I write to call your attention to the important role played by The New York Society Library in the literary and intellectual life of New York.
I have myself been a member of the Library for so long that I can no longer recall exactly when I joined. I know that during the seventeen years that I served The New York Times as its art critic, I found the Library an indispensable resource in my work. Somehow, the book I needed—and needed, usually, in a hurry in order to meet a deadline—could always be found in the stacks. Nowadays my writing encompasses many fields of intellectual endeavor—literature, politics, journalism, history, as well as art—and I still find the Library my most dependable source for otherwise hard-to-find old titles and the most serious new ones. Nor am I alone in the kind of intellectual dependence I have come to rely upon at the Library. Many of the writers I work with on a regular basis feel very much as I do.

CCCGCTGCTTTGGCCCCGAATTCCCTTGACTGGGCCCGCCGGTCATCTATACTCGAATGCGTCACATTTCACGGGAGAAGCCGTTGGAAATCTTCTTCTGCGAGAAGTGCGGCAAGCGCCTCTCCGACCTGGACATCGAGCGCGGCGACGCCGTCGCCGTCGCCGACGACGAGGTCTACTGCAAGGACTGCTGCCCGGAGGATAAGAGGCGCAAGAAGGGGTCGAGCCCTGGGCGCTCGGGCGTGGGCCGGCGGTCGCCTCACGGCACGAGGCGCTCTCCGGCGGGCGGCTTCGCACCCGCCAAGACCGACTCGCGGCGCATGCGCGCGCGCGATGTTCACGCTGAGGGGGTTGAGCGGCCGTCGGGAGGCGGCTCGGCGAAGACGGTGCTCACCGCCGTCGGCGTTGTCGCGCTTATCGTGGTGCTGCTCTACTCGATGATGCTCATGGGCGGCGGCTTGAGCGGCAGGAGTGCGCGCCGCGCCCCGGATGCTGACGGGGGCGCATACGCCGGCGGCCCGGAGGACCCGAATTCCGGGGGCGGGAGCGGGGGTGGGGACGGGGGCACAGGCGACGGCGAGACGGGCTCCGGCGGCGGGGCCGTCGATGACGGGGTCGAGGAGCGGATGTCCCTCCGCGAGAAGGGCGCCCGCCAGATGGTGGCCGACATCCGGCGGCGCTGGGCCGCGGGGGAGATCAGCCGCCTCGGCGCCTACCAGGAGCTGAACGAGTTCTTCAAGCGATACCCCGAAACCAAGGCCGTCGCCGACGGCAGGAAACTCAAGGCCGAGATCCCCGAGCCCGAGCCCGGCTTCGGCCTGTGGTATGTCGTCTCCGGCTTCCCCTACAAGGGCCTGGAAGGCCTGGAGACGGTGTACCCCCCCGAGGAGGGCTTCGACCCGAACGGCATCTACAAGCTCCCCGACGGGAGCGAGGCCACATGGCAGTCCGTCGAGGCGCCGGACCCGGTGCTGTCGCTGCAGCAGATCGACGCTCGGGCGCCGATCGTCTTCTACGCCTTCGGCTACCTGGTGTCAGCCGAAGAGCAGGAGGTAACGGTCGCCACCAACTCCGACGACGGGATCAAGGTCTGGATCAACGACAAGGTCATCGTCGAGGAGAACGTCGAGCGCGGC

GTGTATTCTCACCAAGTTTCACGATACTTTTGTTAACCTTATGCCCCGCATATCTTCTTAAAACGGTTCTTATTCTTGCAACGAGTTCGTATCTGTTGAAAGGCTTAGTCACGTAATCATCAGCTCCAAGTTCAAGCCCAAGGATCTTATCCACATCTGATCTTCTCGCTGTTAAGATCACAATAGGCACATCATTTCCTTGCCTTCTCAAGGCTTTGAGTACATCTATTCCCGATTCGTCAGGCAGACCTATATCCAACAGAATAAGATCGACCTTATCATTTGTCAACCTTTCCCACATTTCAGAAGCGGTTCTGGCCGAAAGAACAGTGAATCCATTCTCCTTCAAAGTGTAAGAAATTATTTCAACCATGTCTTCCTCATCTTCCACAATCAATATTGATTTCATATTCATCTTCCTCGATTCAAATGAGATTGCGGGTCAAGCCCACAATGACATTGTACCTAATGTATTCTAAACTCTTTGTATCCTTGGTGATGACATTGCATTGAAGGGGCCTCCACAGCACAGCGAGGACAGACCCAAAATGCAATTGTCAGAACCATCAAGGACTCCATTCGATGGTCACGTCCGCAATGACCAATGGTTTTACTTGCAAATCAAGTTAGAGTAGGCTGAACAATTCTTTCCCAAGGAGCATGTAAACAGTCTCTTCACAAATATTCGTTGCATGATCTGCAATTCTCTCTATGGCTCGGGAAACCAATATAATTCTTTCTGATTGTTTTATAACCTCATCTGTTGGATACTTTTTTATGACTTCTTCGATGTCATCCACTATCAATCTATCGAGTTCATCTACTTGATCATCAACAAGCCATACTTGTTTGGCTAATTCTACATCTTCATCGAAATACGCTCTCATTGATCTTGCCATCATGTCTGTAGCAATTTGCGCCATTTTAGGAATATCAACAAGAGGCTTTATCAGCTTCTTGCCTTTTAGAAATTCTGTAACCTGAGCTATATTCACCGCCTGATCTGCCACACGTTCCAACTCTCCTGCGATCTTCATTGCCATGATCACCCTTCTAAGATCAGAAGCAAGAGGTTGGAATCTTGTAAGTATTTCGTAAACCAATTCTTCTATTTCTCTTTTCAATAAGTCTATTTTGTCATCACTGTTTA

The Library should indeed be recognized as a pillar of the literary and intellectual life of New York.